Madeira clarifies message

A series of changes to the permitted labeling terms used for Madeira aim to clarify and formalise information about one of the world’s most complex wine categories.

Is this the first Madeira to declare Tinta Negra on its front label?

Is this the first Madeira to declare Tinta Negra on its front label?

As of last month, Madeira producers may officially recognise a fifth grape variety, Tinta Negra, on their front labels. The Madeira Wine Institute has also stipulated that all expressions must now state their bottling date, while a new 50 year old category has been introduced.

Taking guests through a range of Madeira styles and producers at the Big Fortified Tasting in London last week, writer Rui Falcao welcomed in particular the recognition given to Tinta Negra, declaring it to be “as good as any other on the island.”

Previously the only grape to appear on a Madeira label were Sercial, Verdelho, Boal and Malvasia, each of which must appear as a single variety and conform to a designated sweetness style.

By contrast, Tinta Negra, can be made at any level on the sweetness spectrum, with Falcao explaining: “It’s so versatile that you can make whatever style you like.” As well as being the most widely planted grape on Madeira, Tinta Negra is also the only one of these five “noble” varieties to be red-skinned, although it is vinified as a white wine.

Among the expressions shown at this masterclass was Barbeito’s Tinta Negra Colheita 1996, which Falcao suggested was the first Madeira expression to feature this grape variety on its front label.

Alongside his praise for the newly recognised Tinta Negra, Falcao praised two other lesser known grapes, Terrantez and Bastardo as “absolutely gorgeous”. However, with just 2.5 hectares of the Terrantez planted on the island and even less of Bastardo, he suggested that these two low-yielding, disease prone grapes were unlikely to win greater prominence in the near future.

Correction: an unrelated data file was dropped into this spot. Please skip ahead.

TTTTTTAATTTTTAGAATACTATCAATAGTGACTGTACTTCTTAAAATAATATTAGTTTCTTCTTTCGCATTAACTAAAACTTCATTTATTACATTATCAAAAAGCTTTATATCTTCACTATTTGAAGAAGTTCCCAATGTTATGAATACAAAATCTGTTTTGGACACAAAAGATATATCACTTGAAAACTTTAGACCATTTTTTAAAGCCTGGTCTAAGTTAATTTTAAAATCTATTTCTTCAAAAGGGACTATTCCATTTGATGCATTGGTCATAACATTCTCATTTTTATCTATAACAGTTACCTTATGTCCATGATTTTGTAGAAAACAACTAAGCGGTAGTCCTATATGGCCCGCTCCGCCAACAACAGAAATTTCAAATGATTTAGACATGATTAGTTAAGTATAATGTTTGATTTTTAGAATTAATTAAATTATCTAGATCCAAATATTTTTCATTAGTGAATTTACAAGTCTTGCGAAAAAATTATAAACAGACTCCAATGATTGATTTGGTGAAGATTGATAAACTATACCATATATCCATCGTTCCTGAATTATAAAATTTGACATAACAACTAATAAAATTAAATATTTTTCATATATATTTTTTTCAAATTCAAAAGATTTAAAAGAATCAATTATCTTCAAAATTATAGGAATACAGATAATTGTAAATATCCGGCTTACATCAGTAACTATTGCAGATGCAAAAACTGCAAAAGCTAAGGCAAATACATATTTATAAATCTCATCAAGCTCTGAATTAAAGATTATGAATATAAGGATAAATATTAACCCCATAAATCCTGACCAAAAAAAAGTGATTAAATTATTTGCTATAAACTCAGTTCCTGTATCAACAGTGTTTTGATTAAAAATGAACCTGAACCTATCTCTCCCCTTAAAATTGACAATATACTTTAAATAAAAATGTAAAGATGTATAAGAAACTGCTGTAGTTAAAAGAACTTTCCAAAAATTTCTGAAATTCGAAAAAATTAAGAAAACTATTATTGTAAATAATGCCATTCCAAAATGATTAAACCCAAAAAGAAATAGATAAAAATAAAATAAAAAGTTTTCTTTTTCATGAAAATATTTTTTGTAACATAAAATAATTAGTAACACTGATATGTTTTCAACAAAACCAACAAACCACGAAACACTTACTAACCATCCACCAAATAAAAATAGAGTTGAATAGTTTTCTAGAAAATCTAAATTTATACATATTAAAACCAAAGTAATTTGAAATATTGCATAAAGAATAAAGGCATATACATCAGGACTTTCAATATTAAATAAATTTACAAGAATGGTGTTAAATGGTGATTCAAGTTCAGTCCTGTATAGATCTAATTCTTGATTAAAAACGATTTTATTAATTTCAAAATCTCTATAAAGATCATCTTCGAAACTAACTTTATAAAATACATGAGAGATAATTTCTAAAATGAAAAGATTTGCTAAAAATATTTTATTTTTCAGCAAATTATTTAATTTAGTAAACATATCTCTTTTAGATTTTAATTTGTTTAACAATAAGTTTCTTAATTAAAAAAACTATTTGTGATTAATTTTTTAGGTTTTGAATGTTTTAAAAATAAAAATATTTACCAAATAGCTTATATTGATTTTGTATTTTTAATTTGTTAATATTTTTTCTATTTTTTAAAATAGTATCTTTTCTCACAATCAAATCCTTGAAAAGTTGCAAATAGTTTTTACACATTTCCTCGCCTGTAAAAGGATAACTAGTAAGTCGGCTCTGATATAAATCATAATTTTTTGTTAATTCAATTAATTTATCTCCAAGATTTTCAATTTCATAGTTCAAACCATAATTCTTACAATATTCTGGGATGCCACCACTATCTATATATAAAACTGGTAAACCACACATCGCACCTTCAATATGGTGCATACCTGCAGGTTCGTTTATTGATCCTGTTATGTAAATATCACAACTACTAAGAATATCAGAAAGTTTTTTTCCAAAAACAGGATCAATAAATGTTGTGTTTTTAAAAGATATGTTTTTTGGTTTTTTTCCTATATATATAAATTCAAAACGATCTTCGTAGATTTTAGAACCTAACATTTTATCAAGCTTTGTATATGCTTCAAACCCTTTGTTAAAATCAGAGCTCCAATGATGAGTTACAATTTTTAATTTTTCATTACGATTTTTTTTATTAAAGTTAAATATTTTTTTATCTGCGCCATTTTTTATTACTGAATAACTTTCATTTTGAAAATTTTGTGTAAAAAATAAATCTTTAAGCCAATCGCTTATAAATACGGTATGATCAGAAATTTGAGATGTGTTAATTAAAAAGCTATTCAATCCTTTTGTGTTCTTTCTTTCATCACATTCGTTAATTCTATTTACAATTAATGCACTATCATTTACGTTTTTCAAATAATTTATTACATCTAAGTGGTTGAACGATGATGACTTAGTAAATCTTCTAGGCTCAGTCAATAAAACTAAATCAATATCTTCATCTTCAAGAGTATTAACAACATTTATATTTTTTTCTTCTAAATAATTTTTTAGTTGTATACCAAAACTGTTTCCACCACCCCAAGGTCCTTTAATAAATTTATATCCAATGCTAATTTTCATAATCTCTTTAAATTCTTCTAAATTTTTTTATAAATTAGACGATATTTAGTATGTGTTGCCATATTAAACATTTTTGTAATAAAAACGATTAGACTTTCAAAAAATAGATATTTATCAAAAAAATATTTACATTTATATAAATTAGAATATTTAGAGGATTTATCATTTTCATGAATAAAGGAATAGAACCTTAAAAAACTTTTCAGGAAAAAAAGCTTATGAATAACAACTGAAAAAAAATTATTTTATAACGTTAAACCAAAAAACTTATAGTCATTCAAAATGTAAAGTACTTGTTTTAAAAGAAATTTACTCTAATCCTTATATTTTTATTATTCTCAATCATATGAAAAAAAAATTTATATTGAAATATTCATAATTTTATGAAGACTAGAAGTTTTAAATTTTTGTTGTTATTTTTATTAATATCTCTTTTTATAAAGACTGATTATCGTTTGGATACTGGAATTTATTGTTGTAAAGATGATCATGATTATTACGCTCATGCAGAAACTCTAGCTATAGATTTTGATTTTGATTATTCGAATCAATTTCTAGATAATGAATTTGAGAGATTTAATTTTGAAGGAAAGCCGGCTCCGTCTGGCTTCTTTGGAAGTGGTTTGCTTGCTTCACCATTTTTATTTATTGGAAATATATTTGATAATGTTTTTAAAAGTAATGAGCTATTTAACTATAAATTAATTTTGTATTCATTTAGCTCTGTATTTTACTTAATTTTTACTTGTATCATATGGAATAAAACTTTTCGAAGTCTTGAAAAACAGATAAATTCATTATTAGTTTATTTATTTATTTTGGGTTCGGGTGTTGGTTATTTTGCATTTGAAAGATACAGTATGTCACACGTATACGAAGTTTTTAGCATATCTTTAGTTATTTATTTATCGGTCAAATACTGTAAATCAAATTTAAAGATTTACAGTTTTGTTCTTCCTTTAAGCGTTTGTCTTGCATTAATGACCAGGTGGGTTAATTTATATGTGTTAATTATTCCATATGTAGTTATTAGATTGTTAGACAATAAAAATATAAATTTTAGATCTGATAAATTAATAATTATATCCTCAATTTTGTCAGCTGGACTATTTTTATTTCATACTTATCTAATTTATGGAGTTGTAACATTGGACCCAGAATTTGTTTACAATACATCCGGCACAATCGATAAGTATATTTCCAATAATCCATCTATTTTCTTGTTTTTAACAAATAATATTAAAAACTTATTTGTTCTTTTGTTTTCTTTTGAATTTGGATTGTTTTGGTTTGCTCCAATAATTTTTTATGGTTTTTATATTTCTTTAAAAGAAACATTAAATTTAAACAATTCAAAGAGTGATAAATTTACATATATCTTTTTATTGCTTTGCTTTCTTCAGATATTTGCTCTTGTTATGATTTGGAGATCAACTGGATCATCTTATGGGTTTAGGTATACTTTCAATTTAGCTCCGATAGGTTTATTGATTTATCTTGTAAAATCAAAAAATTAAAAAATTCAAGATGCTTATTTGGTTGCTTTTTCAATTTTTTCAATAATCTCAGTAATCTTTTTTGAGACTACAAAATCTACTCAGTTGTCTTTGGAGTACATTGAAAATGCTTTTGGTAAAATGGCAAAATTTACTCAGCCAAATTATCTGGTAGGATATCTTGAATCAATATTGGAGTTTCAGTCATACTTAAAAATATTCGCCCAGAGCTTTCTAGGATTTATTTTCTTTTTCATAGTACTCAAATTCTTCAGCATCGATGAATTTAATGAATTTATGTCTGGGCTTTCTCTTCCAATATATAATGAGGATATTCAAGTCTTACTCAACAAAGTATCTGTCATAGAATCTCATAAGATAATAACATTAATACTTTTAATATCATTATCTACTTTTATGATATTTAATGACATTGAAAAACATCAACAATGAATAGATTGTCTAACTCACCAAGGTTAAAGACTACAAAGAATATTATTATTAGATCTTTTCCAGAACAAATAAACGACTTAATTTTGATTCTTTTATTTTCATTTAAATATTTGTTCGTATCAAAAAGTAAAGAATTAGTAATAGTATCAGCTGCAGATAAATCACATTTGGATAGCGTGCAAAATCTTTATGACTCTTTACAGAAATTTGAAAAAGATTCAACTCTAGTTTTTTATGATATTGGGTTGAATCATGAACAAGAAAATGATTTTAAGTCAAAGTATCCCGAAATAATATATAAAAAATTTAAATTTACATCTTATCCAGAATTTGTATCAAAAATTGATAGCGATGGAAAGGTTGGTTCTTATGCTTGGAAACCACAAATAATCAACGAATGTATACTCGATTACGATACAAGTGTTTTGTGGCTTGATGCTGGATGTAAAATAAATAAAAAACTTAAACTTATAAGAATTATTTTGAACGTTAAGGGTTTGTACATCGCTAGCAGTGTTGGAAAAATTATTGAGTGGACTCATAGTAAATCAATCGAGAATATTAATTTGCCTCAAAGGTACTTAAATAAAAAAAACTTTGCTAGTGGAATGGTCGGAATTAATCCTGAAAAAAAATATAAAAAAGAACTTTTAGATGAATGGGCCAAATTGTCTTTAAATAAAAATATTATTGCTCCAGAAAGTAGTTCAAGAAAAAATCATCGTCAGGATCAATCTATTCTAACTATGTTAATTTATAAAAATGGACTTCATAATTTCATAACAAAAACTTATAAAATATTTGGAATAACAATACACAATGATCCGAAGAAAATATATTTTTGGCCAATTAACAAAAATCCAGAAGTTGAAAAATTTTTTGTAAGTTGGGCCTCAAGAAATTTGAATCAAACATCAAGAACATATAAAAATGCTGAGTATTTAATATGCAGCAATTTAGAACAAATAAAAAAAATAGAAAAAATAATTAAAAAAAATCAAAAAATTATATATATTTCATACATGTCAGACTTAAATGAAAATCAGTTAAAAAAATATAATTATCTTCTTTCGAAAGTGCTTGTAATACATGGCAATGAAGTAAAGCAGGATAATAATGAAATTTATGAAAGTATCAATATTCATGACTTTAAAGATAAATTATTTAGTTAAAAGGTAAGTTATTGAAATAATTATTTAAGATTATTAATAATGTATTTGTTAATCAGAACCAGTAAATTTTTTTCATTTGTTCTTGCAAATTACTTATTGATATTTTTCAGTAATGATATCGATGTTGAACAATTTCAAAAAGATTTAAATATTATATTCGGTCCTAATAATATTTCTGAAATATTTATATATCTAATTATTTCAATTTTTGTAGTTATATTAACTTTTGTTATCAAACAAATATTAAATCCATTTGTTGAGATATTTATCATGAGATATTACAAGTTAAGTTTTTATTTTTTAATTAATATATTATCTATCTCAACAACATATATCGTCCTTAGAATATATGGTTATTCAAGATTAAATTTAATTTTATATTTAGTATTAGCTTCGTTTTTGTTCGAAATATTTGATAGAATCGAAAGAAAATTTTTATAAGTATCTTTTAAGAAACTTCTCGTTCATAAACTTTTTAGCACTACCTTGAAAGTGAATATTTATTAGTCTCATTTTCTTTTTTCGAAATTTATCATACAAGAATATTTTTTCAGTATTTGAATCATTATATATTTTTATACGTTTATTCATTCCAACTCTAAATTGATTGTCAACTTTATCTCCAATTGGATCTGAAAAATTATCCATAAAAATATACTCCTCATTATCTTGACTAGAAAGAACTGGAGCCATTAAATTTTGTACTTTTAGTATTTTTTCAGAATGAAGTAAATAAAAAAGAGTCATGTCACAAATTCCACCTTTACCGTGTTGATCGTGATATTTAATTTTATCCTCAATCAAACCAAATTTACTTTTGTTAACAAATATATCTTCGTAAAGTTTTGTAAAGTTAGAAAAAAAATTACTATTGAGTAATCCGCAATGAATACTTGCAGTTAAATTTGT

Turning to the other changes made to Madeira’s labeling, Falcao set the new 50 year old classification at the pinnacle of an existing range that extends from 3 year old through to 5, 10, 15, 20, 30 and 40 year old.

Clarifying one common area of confusion surrounding these styles, he noted that the age statement was not based on an average of the blend components as it is with tawny Port, but rather a stylistic certification ratified by a tasting panel.

Meanwhile the decision to provide consumers with information about the date their Madeira was bottled offers greater transparency for what is arguably the world’s most long-lived wine.

Commenting on these three changes, Falcao emphasised that they largely represented a shift in communication rather than wine style. “Tinta Negra was already being used, but it was just not on the label,” he remarked. Likewise with the addition of a bottling date, Falcao commented: “Some companies were already doing it, but it was not mandatory.”

These moves mark an effort to simplify Madeira’s message as the region seeks to take advantage of the recent resurgence of interest in other fortified categories such as Sherry and Port.

2 Responses to “Madeira clarifies message”

  1. Kent Benson says:

    While it is often erroneously taught that tawny ports with an indication of age are classified by average age, it has long been my understanding that such wines are also the result of a “stylistic certification ratified by a tasting panel.”

  2. Smithd130 says:

    I’ve long suggested that people seeking to gett a good understanding of this speciific topic spread their research acrooss many blogs eceaekkbfdaggdbk

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